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High School Exams: Get Some Sleep!

Updated on January 25, 2019
Christina St-Jean profile image

I am a mom of two awesome children who teach me more than I ever thought possible. I love writing, exercise, movies, and LGBT advocacy.

Exam Preparation


Study And Sleep - Yes, It's Possible!

The other night while training at karate, a high school student I know asked me for some tips on how to stay up late at night. I'm the last person anyone should ask about that, and I told the young man that. I was completely incapable of pulling an all-nighter when I was in university without being overcome by nausea from lack of sleep, and since having children, I have found it nearly impossible to stay up past 10 pm without yawning my face off.

However, it's exam time for high school students, as many who are on a semestered timetable know. Finals are one of the roughest times of the year for both students and teachers as there are back to back exams and a whole ton of information to review. However, there are many people who think that staying up all night is going to help them get through the week.

I understood, to a certain extent, my friends in university who would be up all night prepping for exams like their med school or law school entrance exams. These are exams that might be spread out over a couple of days, or they might be hours long at the very least, so there's a lot of pressure happening because if they don't do exceptionally well, they don't get into the school of their choice. However, when I see kids in Grade 9, 10, 11 or even Grade 12 trying to function on three hours of sleep, I become very concerned.

These are kids who are still undergoing development, and as most adults know, your brain does not work at its best if you do not have enough sleep. As evidence of that, look at the signs that pop up from time to time along the side of the highway - at least, I've seen them while driving through various places in Canada. In essence, these signs caution drivers that if they are fatigued, they should really get off the road as they are becoming a danger to other drivers as well as themselves. Certainly, you aren't operating heavy machinery while taking a high school exam - at least, you shouldn't be - but my point is, your brain is not functioning at the capacity it should when you've only had 3 hours or so of sleep.

Also, what's to be gained from staying up all night? While I understand that a student's mental health might pose particular challenges in getting enough sleep prior to an exam, at the very least, we all need proper rest. When you don't get enough sleep, your brain won't function to the best of its ability, and what good is that when you're writing an exam that could be worth anywhere from 10 to 30 percent or more of your final grade?

Not only that, there are health repercussions of not getting enough rest. According to the Eunice Kennedy Shriver National Institute of Child Health and Human Development, "Research shows that not getting enough sleep, or getting poor-quality sleep, increases the risk of high blood pressure, heart disease, obesity, and diabetes." Granted, the focus here is likely on routine sleep deprivation or sleep loss, but one would assume that it's probably not that great for you to try and study all night and go to school the next day.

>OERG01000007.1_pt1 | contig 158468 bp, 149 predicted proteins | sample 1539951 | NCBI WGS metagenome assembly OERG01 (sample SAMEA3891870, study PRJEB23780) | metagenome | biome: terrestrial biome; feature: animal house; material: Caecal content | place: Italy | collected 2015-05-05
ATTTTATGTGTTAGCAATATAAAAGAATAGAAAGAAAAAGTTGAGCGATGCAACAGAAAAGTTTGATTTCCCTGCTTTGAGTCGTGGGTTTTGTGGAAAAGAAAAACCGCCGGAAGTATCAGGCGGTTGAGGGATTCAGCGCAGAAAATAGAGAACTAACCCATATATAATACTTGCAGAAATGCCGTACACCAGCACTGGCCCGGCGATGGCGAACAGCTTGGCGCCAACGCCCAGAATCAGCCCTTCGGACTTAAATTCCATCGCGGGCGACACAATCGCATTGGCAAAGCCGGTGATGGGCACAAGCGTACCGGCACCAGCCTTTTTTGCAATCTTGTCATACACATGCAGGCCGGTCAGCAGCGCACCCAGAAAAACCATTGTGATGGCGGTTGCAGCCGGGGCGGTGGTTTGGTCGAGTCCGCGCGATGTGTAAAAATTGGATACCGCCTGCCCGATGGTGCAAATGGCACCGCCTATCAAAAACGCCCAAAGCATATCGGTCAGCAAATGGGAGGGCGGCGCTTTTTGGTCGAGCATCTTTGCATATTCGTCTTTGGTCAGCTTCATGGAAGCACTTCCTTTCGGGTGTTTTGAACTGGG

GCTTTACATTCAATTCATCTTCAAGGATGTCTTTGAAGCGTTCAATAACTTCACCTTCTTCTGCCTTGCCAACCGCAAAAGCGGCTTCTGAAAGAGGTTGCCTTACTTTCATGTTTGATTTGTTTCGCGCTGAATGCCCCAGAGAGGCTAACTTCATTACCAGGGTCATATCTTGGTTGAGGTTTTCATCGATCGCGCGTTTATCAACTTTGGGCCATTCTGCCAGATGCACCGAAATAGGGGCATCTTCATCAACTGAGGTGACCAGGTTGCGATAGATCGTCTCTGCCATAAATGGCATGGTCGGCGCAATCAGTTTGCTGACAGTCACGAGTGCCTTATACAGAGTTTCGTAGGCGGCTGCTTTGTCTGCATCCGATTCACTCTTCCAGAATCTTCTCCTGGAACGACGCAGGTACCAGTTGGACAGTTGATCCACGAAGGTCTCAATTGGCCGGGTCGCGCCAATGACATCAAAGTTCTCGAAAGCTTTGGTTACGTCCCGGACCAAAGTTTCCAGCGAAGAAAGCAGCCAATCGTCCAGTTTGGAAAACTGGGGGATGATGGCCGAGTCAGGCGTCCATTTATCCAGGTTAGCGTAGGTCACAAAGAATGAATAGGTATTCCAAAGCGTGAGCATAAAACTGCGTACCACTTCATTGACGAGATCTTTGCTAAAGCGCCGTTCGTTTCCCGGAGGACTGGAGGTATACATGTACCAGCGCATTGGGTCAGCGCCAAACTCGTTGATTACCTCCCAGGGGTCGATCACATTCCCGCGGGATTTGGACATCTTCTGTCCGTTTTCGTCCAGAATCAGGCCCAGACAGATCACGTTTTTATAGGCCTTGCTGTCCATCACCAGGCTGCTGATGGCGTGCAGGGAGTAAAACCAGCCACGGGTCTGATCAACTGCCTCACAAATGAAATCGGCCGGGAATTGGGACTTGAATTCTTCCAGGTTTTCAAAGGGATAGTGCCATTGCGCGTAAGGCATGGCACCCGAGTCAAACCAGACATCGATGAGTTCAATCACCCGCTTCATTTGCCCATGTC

It's also dangerous to be sleep deprived. One of the biggest rites of passage for teens is getting a drivers' license. Imagine, if you will, a teenager staying up all night studying - or, at the very least, trying to study til 2 o'clock in the morning and then only getting about 4 hours or less of sleep (considerably less than the ideal 9 and a quarter hours that Nationwide Children's Hospital says is necessary) - and then driving to school to write a final exam. The kid is beyond tired, trying to be mindful of the rules of the road and watchful of people who aren't so wary of those around them, and suddenly, due to their extreme fatigue, misses the light changing from green, to amber, to red. They blow a stop light, and worse still, get into a car accident because their reflexes were sufficiently slowed by fatigue to make their response time far greater than it should have been.

Listen, I understand that teenagers will generally go to bed later and try and sleep as late as possible, but more often than not, they're attending high school when they're already sleep deprived. Part of this is because of the increased workload that high school brings, but part of this is the underlying thought that they should be up til all hours studying for exams when in reality, that helps no one.

Some potentially helpful sleep aids include taking melatonin, a hormone that our body naturally produces to help with sleep. A machine that produces white noise might also be helpful for those who need a little background noise to sleep effectively. Putting phones away two hours or more before your intended bedtime has also been shown to be helpful - read for a little bit instead. There are countless other sleep remedies, and there is, no doubt, an ideal one for each of us.

So kids, if you want to really be successful during exams, try to avoid all-nighters. Instead, realize that your body needs rest in order to do well, and try and at the very least relax prior to bed - a tall order, I know, during exams, but you'll be grateful that you at least tried.


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